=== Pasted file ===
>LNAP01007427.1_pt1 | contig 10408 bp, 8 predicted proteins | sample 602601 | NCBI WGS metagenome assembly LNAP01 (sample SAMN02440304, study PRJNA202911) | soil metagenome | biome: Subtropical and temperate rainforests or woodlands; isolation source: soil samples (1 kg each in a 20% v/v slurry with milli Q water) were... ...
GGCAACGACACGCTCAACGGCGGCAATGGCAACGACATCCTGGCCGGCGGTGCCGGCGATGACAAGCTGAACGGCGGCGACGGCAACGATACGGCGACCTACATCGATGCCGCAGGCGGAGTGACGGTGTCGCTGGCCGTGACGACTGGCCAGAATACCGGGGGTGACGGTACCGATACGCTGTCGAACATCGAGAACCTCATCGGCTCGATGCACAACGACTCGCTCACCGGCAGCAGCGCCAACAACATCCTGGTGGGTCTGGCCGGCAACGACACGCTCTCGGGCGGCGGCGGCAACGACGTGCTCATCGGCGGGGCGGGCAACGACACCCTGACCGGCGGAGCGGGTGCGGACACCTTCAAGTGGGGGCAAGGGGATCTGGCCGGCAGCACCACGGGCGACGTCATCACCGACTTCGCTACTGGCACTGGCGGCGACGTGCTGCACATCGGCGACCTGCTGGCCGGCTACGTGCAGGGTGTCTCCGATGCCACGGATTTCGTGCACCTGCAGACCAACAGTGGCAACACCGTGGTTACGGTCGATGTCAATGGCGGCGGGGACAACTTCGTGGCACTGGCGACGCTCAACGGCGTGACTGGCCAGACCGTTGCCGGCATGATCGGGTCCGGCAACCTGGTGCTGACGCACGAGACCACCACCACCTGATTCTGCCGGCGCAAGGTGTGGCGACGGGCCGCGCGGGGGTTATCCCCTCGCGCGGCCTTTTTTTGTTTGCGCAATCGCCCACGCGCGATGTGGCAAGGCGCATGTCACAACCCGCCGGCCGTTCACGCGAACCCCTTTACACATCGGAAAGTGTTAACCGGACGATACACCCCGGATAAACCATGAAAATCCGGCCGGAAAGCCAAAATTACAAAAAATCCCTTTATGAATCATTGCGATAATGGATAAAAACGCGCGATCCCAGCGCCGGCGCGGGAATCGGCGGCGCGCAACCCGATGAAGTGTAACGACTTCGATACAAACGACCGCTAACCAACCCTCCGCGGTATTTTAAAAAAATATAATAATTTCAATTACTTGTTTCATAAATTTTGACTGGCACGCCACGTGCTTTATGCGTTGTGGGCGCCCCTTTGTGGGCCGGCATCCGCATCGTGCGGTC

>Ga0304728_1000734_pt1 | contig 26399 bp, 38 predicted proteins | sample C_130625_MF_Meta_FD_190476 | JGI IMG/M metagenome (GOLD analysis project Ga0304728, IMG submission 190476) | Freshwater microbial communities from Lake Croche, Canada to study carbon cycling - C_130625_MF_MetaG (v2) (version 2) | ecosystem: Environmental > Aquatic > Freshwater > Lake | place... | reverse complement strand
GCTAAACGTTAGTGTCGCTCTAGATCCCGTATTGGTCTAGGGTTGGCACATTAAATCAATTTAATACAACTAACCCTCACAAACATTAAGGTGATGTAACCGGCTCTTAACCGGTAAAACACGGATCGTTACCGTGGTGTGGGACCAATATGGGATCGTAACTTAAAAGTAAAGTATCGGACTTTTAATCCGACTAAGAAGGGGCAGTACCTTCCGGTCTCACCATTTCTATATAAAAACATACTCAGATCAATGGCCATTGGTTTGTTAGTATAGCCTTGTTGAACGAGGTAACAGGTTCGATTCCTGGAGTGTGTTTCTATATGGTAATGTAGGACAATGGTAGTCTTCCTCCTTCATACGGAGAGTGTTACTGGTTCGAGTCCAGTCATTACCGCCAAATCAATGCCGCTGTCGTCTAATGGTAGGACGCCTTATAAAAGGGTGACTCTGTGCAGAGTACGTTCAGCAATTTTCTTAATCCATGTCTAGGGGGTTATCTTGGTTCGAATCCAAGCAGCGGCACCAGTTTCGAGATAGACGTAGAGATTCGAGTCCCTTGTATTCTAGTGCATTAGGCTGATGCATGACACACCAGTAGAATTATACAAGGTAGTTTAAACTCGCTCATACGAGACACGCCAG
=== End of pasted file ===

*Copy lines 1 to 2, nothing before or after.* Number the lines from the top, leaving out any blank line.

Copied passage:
>LNAP01007427.1_pt1 | contig 10408 bp, 8 predicted proteins | sample 602601 | NCBI WGS metagenome assembly LNAP01 (sample SAMN02440304, study PRJNA202911) | soil metagenome | biome: Subtropical and temperate rainforests or woodlands; isolation source: soil samples (1 kg each in a 20% v/v slurry with milli Q water) were... ...
GGCAACGACACGCTCAACGGCGGCAATGGCAACGACATCCTGGCCGGCGGTGCCGGCGATGACAAGCTGAACGGCGGCGACGGCAACGATACGGCGACCTACATCGATGCCGCAGGCGGAGTGACGGTGTCGCTGGCCGTGACGACTGGCCAGAATACCGGGGGTGACGGTACCGATACGCTGTCGAACATCGAGAACCTCATCGGCTCGATGCACAACGACTCGCTCACCGGCAGCAGCGCCAACAACATCCTGGTGGGTCTGGCCGGCAACGACACGCTCTCGGGCGGCGGCGGCAACGACGTGCTCATCGGCGGGGCGGGCAACGACACCCTGACCGGCGGAGCGGGTGCGGACACCTTCAAGTGGGGGCAAGGGGATCTGGCCGGCAGCACCACGGGCGACGTCATCACCGACTTCGCTACTGGCACTGGCGGCGACGTGCTGCACATCGGCGACCTGCTGGCCGGCTACGTGCAGGGTGTCTCCGATGCCACGGATTTCGTGCACCTGCAGACCAACAGTGGCAACACCGTGGTTACGGTCGATGTCAATGGCGGCGGGGACAACTTCGTGGCACTGGCGACGCTCAACGGCGTGACTGGCCAGACCGTTGCCGGCATGATCGGGTCCGGCAACCTGGTGCTGACGCACGAGACCACCACCACCTGATTCTGCCGGCGCAAGGTGTGGCGACGGGCCGCGCGGGGGTTATCCCCTCGCGCGGCCTTTTTTTGTTTGCGCAATCGCCCACGCGCGATGTGGCAAGGCGCATGTCACAACCCGCCGGCCGTTCACGCGAACCCCTTTACACATCGGAAAGTGTTAACCGGACGATACACCCCGGATAAACCATGAAAATCCGGCCGGAAAGCCAAAATTACAAAAAATCCCTTTATGAATCATTGCGATAATGGATAAAAACGCGCGATCCCAGCGCCGGCGCGGGAATCGGCGGCGCGCAACCCGATGAAGTGTAACGACTTCGATACAAACGACCGCTAACCAACCCTCCGCGGTATTTTAAAAAAATATAATAATTTCAATTACTTGTTTCATAAATTTTGACTGGCACGCCACGTGCTTTATGCGTTGTGGGCGCCCCTTTGTGGGCCGGCATCCGCATCGTGCGGTC